Baby Tulip Poplar Tree

Baby Tulip Poplar Tree

A Poem by Anne K. Kaler


My morning paper lies across the drive,

leaf-scattered and branch-adorned,

gifts of the giant tulip poplar tree

in our nextdoor neighbor’s yard.


Green shapes of little mittened-hands

rise above the cracked cement

in which odd seeds have come to die —

bird’s fastfood stop in each crevice.


One spot of green raises baby hands

in supplication to me. I stop to look

in wonder for, within the narrow crack,

I see a baby tulip poplar tree.


Like Christ’s sower of the field,

this seed has fallen on fallow ground,

exiled away from freedom, sunlight,

earth, air, soft breezes, and fresh rain.


The Mother tree has lavished

Her seeds in compact buds but

some have gone awry, it seems,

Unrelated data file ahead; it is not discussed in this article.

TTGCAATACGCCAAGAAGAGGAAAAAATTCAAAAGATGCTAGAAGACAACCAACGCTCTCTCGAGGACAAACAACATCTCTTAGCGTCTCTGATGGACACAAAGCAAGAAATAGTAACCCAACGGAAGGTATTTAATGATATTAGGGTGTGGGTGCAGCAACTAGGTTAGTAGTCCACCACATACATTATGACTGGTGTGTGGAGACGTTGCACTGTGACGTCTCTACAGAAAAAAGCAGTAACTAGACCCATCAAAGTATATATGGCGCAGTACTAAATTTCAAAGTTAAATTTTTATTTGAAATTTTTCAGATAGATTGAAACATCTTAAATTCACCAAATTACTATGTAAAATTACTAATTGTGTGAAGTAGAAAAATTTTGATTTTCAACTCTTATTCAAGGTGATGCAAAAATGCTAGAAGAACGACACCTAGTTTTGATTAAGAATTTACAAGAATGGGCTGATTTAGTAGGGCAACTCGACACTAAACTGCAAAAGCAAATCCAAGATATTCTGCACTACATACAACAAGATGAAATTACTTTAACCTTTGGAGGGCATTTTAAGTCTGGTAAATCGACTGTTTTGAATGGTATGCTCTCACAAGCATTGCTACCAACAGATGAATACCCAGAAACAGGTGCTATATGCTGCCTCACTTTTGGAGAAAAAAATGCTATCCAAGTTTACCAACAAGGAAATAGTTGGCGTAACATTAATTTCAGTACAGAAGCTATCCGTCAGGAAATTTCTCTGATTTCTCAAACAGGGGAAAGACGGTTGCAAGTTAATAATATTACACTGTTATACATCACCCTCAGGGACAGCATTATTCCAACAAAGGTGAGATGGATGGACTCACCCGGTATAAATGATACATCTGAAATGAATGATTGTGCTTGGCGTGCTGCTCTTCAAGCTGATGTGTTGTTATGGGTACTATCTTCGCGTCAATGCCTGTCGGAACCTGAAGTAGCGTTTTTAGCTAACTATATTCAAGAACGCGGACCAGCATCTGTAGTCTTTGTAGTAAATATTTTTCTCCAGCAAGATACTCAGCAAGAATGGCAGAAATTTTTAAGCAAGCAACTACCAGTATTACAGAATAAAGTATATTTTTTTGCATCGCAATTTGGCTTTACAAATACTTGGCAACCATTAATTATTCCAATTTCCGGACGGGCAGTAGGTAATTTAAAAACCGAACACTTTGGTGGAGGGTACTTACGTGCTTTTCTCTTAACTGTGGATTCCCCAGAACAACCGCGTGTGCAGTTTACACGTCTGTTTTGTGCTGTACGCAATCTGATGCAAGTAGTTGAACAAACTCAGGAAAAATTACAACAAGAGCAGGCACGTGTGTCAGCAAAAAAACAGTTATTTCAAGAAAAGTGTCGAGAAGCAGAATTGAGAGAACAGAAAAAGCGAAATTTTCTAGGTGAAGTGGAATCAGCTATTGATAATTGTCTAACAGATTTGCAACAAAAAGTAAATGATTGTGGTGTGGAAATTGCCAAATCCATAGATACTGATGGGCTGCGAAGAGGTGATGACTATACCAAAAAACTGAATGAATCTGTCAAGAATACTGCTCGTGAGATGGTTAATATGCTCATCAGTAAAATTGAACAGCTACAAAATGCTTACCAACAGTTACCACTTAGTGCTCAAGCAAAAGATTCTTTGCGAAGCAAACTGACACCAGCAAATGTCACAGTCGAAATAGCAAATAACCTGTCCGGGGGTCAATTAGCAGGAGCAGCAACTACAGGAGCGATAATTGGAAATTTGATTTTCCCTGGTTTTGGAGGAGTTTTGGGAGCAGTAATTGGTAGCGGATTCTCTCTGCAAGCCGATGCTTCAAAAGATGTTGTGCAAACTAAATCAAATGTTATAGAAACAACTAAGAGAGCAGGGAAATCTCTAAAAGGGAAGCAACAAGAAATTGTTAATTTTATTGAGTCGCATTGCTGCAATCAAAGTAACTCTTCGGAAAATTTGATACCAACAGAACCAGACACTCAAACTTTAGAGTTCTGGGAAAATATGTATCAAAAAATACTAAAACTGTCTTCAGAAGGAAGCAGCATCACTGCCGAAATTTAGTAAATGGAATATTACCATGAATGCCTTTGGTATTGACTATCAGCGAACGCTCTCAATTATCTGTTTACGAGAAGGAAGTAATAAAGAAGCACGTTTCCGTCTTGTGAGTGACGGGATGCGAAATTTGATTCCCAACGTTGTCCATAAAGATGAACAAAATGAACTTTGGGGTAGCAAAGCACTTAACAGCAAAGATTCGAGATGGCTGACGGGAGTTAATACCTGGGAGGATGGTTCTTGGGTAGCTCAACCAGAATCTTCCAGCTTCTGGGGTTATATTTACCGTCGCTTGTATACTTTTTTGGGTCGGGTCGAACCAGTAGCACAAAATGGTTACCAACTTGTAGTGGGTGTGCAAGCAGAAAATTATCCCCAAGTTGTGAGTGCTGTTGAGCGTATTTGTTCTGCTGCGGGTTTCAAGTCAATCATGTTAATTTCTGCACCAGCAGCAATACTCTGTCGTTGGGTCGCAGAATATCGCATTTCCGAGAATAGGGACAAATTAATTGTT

into a hidden narrow grave


to die, unloved, un-harvested —

never to know the breadth of

space nor whipping winds or

feel its roots or trunk expand.


Hardscrabble life in a cement grave,

it pushes forth its tiny waving leaves,

reminding me that life endures

in struggle, suffering, and in poetry.


For, within my crazed life, my poems too

lie hidden deep in crevices, to reach

forth to birth despite the odds

of blooming there yet, living in its crack,


the seed reaches for the Light far above

as if to make the whole world see

the Light above is also in

my baby tulip poplar tree.

Anne K. Kaler, Ph.D. As a life-long reader, Anne (always with an “e”) is now attempting to read every book in the universe, while helping to publishing more. Surprised to learn that she was actually a teacher, she persisted in that field for nearly fifty years until she started volunteering at PSB.